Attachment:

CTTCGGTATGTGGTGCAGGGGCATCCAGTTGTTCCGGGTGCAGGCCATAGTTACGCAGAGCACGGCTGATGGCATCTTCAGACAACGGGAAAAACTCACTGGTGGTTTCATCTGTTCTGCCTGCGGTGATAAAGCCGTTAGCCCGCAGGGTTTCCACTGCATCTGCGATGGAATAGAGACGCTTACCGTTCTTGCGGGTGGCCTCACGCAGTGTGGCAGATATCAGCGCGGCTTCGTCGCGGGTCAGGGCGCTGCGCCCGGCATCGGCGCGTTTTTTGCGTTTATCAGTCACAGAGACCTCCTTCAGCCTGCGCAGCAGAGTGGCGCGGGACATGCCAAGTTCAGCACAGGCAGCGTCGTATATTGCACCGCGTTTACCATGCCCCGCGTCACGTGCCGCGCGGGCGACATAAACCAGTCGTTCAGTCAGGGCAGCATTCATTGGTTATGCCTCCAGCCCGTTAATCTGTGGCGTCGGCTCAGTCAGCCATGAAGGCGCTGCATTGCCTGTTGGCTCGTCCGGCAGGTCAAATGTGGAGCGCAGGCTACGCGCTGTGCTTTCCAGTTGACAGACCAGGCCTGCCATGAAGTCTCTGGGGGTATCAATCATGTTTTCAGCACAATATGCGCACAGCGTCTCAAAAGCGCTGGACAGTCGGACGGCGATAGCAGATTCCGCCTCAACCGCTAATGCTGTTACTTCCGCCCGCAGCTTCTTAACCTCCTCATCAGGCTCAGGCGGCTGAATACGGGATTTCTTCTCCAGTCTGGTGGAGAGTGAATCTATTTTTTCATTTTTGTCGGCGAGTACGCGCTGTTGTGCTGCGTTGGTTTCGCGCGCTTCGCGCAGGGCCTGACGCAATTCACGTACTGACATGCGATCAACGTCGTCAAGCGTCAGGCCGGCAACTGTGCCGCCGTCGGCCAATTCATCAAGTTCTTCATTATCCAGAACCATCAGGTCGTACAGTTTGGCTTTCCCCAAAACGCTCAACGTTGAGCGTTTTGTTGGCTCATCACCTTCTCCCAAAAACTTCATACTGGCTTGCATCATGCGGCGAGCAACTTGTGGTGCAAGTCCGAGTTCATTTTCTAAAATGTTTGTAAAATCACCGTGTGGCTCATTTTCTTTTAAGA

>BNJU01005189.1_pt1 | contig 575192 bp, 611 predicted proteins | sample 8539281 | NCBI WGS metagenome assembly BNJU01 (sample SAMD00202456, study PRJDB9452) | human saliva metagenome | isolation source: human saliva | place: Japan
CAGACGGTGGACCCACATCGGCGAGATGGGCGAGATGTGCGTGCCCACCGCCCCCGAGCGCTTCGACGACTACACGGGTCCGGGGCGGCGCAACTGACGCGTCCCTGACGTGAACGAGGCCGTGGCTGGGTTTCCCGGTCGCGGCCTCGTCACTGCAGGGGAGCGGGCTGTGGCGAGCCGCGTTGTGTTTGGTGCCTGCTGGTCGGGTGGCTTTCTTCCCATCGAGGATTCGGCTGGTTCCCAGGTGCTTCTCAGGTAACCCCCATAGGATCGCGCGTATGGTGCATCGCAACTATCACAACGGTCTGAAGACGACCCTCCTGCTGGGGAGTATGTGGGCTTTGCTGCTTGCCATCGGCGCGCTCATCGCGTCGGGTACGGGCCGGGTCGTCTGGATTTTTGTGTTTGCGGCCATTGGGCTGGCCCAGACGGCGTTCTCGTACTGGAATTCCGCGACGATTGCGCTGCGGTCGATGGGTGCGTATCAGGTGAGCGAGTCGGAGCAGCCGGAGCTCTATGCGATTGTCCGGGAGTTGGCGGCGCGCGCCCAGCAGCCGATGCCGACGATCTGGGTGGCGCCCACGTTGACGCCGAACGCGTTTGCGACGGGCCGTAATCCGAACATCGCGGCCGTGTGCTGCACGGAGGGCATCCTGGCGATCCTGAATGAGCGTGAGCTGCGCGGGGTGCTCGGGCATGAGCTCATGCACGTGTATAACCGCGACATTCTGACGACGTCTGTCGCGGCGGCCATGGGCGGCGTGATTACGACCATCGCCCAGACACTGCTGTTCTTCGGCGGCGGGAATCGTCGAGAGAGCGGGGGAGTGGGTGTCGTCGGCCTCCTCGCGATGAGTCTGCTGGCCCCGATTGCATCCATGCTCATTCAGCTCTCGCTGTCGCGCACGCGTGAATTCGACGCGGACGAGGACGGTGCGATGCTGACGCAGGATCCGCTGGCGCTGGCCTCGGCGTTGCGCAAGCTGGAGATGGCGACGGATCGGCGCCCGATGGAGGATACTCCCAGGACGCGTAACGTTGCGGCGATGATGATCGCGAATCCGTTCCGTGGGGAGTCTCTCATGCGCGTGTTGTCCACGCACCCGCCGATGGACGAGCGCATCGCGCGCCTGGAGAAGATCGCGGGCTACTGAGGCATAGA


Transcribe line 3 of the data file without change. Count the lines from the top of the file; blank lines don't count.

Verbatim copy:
CAGACGGTGGACCCACATCGGCGAGATGGGCGAGATGTGCGTGCCCACCGCCCCCGAGCGCTTCGACGACTACACGGGTCCGGGGCGGCGCAACTGACGCGTCCCTGACGTGAACGAGGCCGTGGCTGGGTTTCCCGGTCGCGGCCTCGTCACTGCAGGGGAGCGGGCTGTGGCGAGCCGCGTTGTGTTTGGTGCCTGCTGGTCGGGTGGCTTTCTTCCCATCGAGGATTCGGCTGGTTCCCAGGTGCTTCTCAGGTAACCCCCATAGGATCGCGCGTATGGTGCATCGCAACTATCACAACGGTCTGAAGACGACCCTCCTGCTGGGGAGTATGTGGGCTTTGCTGCTTGCCATCGGCGCGCTCATCGCGTCGGGTACGGGCCGGGTCGTCTGGATTTTTGTGTTTGCGGCCATTGGGCTGGCCCAGACGGCGTTCTCGTACTGGAATTCCGCGACGATTGCGCTGCGGTCGATGGGTGCGTATCAGGTGAGCGAGTCGGAGCAGCCGGAGCTCTATGCGATTGTCCGGGAGTTGGCGGCGCGCGCCCAGCAGCCGATGCCGACGATCTGGGTGGCGCCCACGTTGACGCCGAACGCGTTTGCGACGGGCCGTAATCCGAACATCGCGGCCGTGTGCTGCACGGAGGGCATCCTGGCGATCCTGAATGAGCGTGAGCTGCGCGGGGTGCTCGGGCATGAGCTCATGCACGTGTATAACCGCGACATTCTGACGACGTCTGTCGCGGCGGCCATGGGCGGCGTGATTACGACCATCGCCCAGACACTGCTGTTCTTCGGCGGCGGGAATCGTCGAGAGAGCGGGGGAGTGGGTGTCGTCGGCCTCCTCGCGATGAGTCTGCTGGCCCCGATTGCATCCATGCTCATTCAGCTCTCGCTGTCGCGCACGCGTGAATTCGACGCGGACGAGGACGGTGCGATGCTGACGCAGGATCCGCTGGCGCTGGCCTCGGCGTTGCGCAAGCTGGAGATGGCGACGGATCGGCGCCCGATGGAGGATACTCCCAGGACGCGTAACGTTGCGGCGATGATGATCGCGAATCCGTTCCGTGGGGAGTCTCTCATGCGCGTGTTGTCCACGCACCCGCCGATGGACGAGCGCATCGCGCGCCTGGAGAAGATCGCGGGCTACTGAGGCATAGA